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This question already has an answer here:

Here's a minimal working example of a problem I'm having:

FindInstance[#, {a, b}] & @@@ {{a + b > 1, a + b < 2}, {a + b > 2, a + b < 3}}
(*{{{a -> 0, b -> 2}}, {{a -> 0, b -> 3}}}*)

Obviously this is not what I'm after, as $a+b<2$ is not satisfied in the first and $a+b<3$ is not satisfied in the second case. Individually they work fine:

FindInstance[{a + b > 1, a + b < 2}, {a, b}]
(*{{a -> 0, b -> 3/2}}*)

And:

FindInstance[{a + b > 2, a + b < 3}, {a, b}]
(*{{a -> 0, b -> 5/2}}*)

I'm guessing my issue is something to do with the evaluation order. Or maybe it's only reading the first inequality in each constraint list? What am I missing here?

EDIT: I've changed the title to reflect the error in my understanding.

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marked as duplicate by Mr.Wizard Mar 23 '15 at 17:27

This question has been asked before and already has an answer. If those answers do not fully address your question, please ask a new question.

  • $\begingroup$ @Mr.Wizard Should I delete the question? $\endgroup$ – Shane Mar 23 '15 at 18:25
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    $\begingroup$ Shane, unless things have changed the existence of a positively-voted answer means you will be unable to delete your own question. But there is no need for that. For the most part duplicates are not deleted; they serve as useful entry points from search engines that redirect to the original. Incidentally it is probably best not to think of @@@ as "Map Apply" as Map is not involved. Either function (Map or Apply) can be specified to operate at any level or contiguous range of levels within an expression. @@@ is Apply with a levelspec of {1}. $\endgroup$ – Mr.Wizard Mar 24 '15 at 3:35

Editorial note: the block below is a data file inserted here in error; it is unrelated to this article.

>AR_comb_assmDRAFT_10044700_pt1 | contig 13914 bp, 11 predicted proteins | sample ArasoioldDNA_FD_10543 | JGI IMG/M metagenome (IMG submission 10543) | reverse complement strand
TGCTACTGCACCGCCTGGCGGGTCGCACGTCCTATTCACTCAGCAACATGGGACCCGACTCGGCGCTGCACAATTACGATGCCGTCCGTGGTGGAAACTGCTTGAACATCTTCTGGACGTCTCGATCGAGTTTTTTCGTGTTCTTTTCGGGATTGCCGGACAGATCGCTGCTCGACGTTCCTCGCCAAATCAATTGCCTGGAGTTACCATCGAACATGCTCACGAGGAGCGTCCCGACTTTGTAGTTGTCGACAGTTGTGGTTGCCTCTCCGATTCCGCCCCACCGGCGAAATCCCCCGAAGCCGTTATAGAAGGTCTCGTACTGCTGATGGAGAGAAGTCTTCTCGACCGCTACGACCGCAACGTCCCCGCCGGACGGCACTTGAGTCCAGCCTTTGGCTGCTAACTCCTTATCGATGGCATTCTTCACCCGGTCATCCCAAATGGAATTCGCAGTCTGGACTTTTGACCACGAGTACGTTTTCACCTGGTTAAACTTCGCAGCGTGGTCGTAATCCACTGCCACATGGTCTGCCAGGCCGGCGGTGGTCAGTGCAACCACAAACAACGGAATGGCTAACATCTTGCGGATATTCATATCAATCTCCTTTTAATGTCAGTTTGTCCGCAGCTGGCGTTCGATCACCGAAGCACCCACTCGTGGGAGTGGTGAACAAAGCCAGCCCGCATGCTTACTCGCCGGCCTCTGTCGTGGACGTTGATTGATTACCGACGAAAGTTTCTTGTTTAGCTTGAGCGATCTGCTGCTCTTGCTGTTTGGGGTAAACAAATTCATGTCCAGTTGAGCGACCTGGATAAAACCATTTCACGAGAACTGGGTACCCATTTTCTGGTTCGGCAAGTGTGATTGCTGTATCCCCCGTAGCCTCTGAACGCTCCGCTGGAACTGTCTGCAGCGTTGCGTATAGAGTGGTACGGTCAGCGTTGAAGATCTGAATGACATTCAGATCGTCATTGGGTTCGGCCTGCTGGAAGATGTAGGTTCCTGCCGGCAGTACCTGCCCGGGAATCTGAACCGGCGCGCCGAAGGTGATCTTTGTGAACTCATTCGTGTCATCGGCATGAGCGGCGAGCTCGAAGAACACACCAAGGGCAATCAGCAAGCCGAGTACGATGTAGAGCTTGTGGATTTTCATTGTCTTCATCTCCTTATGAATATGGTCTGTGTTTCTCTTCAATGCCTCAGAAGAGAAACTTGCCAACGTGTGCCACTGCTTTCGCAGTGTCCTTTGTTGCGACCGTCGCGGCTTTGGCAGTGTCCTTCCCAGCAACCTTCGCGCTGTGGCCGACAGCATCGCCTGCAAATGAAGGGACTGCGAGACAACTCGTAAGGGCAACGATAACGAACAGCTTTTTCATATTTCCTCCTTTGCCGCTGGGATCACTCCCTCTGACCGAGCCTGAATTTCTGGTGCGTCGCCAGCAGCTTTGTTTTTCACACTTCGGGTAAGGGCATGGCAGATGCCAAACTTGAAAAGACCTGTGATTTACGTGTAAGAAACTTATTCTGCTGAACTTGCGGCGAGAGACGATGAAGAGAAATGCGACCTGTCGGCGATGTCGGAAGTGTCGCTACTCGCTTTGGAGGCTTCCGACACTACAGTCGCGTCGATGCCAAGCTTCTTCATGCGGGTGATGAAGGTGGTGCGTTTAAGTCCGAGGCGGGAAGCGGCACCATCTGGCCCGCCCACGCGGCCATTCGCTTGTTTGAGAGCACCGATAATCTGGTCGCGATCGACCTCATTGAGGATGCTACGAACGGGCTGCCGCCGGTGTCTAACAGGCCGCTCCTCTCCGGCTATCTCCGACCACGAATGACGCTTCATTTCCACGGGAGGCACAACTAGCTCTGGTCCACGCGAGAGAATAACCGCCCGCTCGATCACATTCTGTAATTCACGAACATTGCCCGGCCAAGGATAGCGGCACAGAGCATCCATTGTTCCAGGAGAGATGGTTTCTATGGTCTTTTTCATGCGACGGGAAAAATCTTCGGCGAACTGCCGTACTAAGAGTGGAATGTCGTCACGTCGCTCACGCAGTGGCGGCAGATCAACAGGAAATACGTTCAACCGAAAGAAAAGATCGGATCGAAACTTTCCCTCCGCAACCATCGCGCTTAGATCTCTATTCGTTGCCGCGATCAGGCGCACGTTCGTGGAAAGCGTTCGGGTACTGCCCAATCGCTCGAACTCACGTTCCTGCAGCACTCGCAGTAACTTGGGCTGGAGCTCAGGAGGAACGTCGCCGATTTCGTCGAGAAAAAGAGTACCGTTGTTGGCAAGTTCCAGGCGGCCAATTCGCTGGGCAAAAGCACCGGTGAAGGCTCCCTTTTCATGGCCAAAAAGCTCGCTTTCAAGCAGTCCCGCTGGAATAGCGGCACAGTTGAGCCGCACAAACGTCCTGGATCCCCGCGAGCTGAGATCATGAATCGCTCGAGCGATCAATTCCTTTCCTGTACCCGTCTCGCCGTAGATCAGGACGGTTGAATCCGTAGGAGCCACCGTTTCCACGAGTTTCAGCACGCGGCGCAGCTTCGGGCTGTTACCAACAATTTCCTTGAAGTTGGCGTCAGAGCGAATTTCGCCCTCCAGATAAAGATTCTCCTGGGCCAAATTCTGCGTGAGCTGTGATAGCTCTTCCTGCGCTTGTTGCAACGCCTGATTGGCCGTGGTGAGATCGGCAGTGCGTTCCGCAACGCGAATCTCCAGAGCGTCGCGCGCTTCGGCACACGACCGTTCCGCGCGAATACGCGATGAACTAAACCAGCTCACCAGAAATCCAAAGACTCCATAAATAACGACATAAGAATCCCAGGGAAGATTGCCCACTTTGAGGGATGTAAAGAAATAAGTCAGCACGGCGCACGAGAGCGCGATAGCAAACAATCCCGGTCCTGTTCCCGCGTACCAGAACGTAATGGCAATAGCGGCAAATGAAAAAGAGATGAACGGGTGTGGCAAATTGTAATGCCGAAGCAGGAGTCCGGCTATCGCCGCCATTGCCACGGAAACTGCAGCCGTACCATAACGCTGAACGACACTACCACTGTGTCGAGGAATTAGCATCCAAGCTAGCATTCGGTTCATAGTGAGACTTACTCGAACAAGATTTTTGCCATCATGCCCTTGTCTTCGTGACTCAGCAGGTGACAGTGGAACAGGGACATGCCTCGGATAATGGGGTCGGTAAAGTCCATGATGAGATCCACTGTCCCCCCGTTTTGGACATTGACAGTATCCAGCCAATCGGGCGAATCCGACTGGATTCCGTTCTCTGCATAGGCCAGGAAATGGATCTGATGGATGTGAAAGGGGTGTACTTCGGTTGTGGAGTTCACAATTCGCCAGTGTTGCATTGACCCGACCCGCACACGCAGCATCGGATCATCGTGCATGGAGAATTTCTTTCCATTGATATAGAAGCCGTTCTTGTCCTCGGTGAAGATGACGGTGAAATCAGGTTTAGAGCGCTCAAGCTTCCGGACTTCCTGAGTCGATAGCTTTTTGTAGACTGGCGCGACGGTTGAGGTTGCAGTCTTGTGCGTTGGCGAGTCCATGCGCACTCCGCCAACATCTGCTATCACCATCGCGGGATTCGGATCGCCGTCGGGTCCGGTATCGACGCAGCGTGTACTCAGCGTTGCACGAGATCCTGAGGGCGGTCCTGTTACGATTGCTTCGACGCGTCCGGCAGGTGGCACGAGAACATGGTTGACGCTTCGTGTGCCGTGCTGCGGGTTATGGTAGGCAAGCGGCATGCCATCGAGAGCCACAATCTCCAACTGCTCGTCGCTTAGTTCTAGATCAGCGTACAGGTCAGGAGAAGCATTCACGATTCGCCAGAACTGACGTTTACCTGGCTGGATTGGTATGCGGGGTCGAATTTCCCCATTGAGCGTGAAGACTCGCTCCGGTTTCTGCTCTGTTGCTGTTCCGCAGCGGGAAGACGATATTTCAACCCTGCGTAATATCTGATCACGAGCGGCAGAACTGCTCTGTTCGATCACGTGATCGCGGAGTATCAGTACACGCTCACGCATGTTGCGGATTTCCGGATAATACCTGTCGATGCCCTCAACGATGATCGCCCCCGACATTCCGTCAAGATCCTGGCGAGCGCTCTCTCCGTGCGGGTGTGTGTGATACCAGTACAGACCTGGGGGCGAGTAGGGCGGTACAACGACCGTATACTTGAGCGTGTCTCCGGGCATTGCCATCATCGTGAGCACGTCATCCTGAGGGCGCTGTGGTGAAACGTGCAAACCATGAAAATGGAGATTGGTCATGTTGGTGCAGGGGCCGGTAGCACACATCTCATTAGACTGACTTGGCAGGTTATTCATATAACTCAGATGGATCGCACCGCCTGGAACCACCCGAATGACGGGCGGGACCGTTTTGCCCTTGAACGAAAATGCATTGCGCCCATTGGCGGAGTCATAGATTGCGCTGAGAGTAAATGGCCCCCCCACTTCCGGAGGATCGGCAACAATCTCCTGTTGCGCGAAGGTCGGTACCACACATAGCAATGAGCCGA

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Use this instead:

FindInstance[#, {a, b}]& /@ {a + b > 1 && a + b < 2, a + b > 2 && a + b < 3}

or, in fact, this:

FindInstance[#, {a, b}]& /@ {{a + b > 1, a + b < 2}, {a + b > 2, a + b < 3}}
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  • $\begingroup$ You're right. I'm just getting confused between Map and Apply like an idiot! I can keep my constraints in list form, though, and just use /@ in place of @@@. Thanks! (I'll accept when it lets me) $\endgroup$ – Shane Mar 23 '15 at 16:28
  • $\begingroup$ Yeah you're right. Just edited the answer to reflect this. $\endgroup$ – Taiki Mar 23 '15 at 16:30

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